When a woman with developmental disabilities drowned in the bathtub, state investigators took two months to conclude she had suffered no neglect.
But even then, the investigators missed critical information: Two state-provided caregivers were supposed to keep the woman in sight at all times. Instead, they had once let her go to McDonald’s on her own – and left her alone in the tub for as long as seven minutes.
The case reflects a disturbing pattern detailed in a new report on Georgia’s behavioral health system: untimely, superficial death investigations that lead to dubious conclusions.
“The findings and recommendations in certain investigations cause concerns about thoroughness and, even more importantly, the legitimacy of the conclusions drawn from the investigation,” a court-appointed monitor, Elizabeth Jones, wrote to U.S. District Judge Charles Pannell.
In the drowning, Jones wrote, “multiple elements … are consistent with a finding of neglect. It is disturbing that that conclusion was not reached. … There should have been further investigation into how such an accident could have happened to an individual with enhanced staffing requirements.”
Officials with the state Department of Behavioral Health and Developmental Disabilities declined a request for an interview on Wednesday. In a statement, spokeswoman Angelyn Dionysatos said the department “is focused on sustaining the significant system gains that have been achieved and addressing remaining areas of required compliance.”
“The independent reviewer continues to provide reflections and recommendations that are valuable to DBHDD,” Dionysatos said.
How Georgia treats people with disabilities and mental illness has been under scrutiny since The Atlanta Journal-Constitution published a series of investigative reports 10 years ago. The articles detailed dozens of suspicious deaths in state hospitals and a lack of community services for people under state care.
A settlement agreement with the U.S. Department of Justice in 2010 required the state to spend millions of dollars on new services and to move hundreds of patients out of psychiatric hospitals.
But Jones, who monitors compliance with the agreement, found that more than 350 people with disabilities remain in state hospitals and that the state has made “scant” progress in providing homes for people with chronic mental illness.
In addition, her report suggests that preventable deaths still occur and don’t always receive appropriate scrutiny.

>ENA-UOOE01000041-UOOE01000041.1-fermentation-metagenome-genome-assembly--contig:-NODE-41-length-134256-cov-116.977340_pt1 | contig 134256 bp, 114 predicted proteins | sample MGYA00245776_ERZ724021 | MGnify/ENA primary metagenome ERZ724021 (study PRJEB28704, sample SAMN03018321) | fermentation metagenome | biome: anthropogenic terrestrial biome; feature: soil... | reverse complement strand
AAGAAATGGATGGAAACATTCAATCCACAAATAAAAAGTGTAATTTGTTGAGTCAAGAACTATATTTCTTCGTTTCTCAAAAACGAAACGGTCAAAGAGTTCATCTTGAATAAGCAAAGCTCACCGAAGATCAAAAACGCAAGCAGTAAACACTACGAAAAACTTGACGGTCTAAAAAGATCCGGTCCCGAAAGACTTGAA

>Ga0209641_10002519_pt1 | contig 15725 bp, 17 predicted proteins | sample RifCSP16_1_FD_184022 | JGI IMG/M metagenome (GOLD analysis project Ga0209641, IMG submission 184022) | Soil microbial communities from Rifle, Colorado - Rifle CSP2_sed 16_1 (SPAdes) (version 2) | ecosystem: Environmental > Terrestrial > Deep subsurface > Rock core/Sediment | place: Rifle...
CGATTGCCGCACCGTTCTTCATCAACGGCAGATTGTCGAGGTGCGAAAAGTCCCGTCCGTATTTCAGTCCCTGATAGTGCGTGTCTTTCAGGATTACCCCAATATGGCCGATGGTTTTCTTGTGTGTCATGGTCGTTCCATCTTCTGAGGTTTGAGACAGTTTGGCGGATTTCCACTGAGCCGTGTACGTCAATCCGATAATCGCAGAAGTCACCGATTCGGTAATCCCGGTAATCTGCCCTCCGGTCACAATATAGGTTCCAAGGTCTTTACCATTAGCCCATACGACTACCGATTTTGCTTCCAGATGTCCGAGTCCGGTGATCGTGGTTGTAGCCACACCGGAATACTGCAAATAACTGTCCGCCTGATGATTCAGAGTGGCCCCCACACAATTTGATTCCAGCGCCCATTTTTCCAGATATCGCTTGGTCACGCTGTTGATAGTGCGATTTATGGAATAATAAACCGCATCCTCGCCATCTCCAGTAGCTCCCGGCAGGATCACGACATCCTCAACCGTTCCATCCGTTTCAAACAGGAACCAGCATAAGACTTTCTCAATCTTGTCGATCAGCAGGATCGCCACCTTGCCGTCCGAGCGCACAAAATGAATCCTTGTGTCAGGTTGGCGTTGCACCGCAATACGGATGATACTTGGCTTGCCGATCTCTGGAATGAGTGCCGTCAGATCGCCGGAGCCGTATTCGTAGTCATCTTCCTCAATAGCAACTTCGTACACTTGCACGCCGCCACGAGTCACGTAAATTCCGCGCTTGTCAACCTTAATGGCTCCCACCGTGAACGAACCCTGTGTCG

During the year that ended June 30, officials reported 160 deaths among people receiving state disability services. The top cause of death was heart disease. But the second- and third-most prevalent causes were “disability” and aspiration pneumonia, a condition often associated with choking on food.
By the time Jones submitted her report last month, investigations had been completed on 68 of the 160 deaths, she wrote. Such inquiries are supposed to be finished within 30 days.
Among the unresolved cases: the Jan. 24 death of a man who reportedly had been neglected previously; the March 24 death of a man with a bowel obstruction; the April 3 death of a woman with sepsis and pneumonia; and the unexplained death on June 7 of a man who lived in a group home where three other residents had died since 2014.
“It would seem that the death of anyone living in a residence under the responsibility of a provider where there have been documented concerns about the quality of care would prompt even closer monitoring in the homes to ensure that proactive and promptly reactive measures are taken to meet the individualized needs of those still living in the same residence, especially those similarly situated who are in decline or crisis,” Jones wrote.
Jones noted progress in other areas, including clearer strategies to prevent injury or illness for former state hospital patients on a list of “high-risk” group home residents. She also said no patients younger than 18 had been admitted to a state hospital since the settlement agreement took effect.
But she said other problems persist. State facilities, including Georgia Regional Hospital/Atlanta, continue to discharge patients to homeless shelters or extended-stay motels. Many of them, Jones wrote, were “lost to follow-up (treatment) almost immediately.”
“This is unacceptable,” she wrote. “It is not known whether they are experiencing another negative outcome, such as street homeless or incarceration,” or worse.
“There are major gaps in the state’s performance that must be addressed,” Jones wrote to the judge. Noting that the settlement agreement is scheduled to expire next June, she said she felt “compelled to stress the urgency needed to demonstrate substantial progress in achieving outcomes that have not been realized so far.”